Inside Lord Byron’s Favourite Wine Shop
Berry Bros. & Rudd in London is Europe’s oldest wine merchants. Opened in 1698, the shop was frequented by Beau Brummell and Lord Byron, and once became political hide-out for Napoleon III.
Photo courtesy Berry Bros. & Rudd.
Sometimes, London is better than fiction.
Take Berry Bros. & Rudd wine merchants: it's like Ollivanders magic wand shop on Diagon Alley. The windows are made from tiny panes of glass, the floor slopes at a significant angle, and behind the huge wooden counter are some of the country's most expert wine salesmen.
But, for all that it wouldn't be out of place in a Dickens novel, this place is real. In fact, it's possible that Dickens knew and even visited Berry Bros. himself.
You see, Berry Bros. & Rudd is the oldest wine merchant in Europe, and their shop has been open on the same spot on the same London street, with the same slanted floor since 1698—decades before Dickens was even a twinkle in the eye of his father.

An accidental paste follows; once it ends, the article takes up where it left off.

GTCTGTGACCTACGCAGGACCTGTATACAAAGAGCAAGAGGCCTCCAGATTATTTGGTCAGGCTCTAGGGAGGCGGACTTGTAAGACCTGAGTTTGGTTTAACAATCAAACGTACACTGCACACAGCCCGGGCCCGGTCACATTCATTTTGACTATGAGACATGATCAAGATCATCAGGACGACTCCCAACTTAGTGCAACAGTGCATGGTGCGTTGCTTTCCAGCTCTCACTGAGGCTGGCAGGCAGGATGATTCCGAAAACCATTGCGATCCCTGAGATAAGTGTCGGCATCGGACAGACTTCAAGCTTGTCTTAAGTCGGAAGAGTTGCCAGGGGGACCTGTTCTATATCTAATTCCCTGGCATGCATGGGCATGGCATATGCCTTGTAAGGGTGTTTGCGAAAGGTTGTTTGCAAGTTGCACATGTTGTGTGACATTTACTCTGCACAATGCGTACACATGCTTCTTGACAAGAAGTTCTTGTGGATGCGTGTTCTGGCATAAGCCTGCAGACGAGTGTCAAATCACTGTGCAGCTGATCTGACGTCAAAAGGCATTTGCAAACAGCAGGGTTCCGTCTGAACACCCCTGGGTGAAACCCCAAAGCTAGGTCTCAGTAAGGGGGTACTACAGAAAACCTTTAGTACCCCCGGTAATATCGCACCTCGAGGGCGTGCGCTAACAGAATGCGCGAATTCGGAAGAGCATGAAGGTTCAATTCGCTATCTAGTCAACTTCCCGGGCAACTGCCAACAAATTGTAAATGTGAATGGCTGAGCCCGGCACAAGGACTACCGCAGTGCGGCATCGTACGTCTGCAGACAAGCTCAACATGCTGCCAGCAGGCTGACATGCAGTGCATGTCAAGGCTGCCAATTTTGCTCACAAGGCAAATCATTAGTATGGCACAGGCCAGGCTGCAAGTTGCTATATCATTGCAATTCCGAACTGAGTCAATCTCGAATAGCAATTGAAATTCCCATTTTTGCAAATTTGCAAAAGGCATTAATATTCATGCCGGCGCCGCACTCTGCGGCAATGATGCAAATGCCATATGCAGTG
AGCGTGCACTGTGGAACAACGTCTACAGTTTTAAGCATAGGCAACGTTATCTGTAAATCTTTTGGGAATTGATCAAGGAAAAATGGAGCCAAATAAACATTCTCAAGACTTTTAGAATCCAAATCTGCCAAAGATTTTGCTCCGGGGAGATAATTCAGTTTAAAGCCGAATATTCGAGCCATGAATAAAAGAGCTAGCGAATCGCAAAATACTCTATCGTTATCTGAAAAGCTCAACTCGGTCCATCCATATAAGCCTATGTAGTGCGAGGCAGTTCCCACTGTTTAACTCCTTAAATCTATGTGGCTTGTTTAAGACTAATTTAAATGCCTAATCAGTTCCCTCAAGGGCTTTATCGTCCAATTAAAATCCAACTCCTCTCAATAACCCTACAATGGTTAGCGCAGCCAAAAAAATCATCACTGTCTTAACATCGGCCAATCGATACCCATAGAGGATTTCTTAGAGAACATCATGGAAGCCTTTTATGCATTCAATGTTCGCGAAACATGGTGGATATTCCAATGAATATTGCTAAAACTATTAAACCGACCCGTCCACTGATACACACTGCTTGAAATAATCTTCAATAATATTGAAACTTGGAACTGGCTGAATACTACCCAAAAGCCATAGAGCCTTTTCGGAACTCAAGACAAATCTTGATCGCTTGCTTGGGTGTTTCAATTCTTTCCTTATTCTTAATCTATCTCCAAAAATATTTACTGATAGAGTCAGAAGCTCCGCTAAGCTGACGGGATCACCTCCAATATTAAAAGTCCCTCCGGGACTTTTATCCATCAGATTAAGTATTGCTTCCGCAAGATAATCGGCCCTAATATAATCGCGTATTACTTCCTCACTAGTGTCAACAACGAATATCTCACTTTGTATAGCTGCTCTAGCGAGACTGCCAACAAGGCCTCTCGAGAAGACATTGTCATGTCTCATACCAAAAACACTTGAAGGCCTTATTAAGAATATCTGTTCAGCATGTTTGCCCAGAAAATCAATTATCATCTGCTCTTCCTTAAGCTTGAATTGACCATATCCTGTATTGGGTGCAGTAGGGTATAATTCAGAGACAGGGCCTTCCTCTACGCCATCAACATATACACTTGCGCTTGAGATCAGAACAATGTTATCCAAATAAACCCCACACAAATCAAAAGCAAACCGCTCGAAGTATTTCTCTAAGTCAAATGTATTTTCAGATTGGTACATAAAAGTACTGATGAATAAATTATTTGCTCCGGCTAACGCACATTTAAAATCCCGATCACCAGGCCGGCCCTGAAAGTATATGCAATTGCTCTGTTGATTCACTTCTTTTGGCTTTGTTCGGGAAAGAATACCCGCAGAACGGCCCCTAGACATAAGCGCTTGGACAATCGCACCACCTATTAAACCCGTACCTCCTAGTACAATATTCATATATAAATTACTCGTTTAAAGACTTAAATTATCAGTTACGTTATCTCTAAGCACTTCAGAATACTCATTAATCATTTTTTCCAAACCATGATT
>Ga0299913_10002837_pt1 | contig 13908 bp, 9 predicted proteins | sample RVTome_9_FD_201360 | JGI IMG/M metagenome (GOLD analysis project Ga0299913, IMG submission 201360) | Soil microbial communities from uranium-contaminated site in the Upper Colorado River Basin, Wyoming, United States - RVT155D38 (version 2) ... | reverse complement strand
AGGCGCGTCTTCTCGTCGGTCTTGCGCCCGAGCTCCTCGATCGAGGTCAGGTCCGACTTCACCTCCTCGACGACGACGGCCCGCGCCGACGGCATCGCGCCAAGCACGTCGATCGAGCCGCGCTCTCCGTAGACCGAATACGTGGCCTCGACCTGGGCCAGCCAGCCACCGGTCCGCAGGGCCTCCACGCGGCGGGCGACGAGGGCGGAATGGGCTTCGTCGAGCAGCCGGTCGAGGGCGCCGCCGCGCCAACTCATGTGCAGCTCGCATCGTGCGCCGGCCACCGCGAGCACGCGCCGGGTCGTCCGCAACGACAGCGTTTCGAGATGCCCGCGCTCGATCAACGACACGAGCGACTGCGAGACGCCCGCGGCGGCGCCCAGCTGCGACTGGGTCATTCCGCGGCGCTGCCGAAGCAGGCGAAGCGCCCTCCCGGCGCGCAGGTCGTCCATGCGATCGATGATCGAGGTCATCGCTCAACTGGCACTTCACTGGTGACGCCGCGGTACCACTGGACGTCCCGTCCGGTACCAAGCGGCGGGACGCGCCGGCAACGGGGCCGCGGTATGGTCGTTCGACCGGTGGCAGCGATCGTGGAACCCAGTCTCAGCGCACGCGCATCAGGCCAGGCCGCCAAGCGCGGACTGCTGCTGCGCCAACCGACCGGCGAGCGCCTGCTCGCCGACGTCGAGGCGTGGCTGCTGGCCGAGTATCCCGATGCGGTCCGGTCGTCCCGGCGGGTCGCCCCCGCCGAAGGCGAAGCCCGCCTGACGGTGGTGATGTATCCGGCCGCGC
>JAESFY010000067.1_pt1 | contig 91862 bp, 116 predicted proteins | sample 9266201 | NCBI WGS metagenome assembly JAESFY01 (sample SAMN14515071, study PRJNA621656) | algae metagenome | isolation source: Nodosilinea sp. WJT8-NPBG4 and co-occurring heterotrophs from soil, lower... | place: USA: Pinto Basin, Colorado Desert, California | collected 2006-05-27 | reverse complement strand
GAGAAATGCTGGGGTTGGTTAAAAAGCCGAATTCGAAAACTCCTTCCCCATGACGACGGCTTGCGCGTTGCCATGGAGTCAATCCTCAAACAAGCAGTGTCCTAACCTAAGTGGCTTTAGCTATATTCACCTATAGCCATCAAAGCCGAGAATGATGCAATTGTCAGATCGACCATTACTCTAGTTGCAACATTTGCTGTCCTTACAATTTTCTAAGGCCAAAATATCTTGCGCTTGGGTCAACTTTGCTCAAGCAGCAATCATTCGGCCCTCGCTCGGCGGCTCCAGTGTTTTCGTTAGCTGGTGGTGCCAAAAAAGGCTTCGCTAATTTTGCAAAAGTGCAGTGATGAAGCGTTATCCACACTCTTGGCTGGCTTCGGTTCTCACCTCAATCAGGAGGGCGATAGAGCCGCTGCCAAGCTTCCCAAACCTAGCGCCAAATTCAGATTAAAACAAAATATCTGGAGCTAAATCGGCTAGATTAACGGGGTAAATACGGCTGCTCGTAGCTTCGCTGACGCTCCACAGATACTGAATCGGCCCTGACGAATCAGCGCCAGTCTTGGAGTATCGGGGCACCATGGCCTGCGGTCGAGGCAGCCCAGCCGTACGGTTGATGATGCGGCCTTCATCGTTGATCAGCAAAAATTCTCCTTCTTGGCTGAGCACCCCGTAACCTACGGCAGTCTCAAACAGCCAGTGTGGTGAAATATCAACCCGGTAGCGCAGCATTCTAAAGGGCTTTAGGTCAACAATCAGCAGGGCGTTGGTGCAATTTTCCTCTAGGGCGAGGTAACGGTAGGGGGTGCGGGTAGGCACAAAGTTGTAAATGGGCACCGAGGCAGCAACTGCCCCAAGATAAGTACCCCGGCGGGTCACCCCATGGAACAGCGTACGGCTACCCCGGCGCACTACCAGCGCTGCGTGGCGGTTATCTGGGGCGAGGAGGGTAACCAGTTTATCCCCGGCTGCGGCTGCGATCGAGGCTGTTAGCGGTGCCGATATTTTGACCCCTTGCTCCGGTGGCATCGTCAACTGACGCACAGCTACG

"Whitehall Palace burnt down in the year we were founded," says one of the shop's Masters of Wine and sales director Demetri Walters. "It had been the largest palace in Europe. William of Orange had to stuff his entourage into that little tiny palace over there."
Walters gestures over at St. James' Palace, less than 200 metres away.
"It was entirely unsatisfactory for him but it was great for us because look how close we are," he adds. "A little fledgling business suddenly had the King and all his entourage buying tea, coffee, spices snuff, tobacco, cocoa, plus wine plus spirits here. We were the cornershop!"
It's not like any cornershop I've ever been in. For starters, a massive set of old school weighing scales stands in the middle of the room on one of the flatter bits of floor, looking significantly more swanky than my local off licence ever has.
"To get people to hang around the shop, we used to weigh them so we could sell them more wine," Walters explains.
Before the days of the National Health Service, you couldn't just pop to your local surgery for a check up on your general health.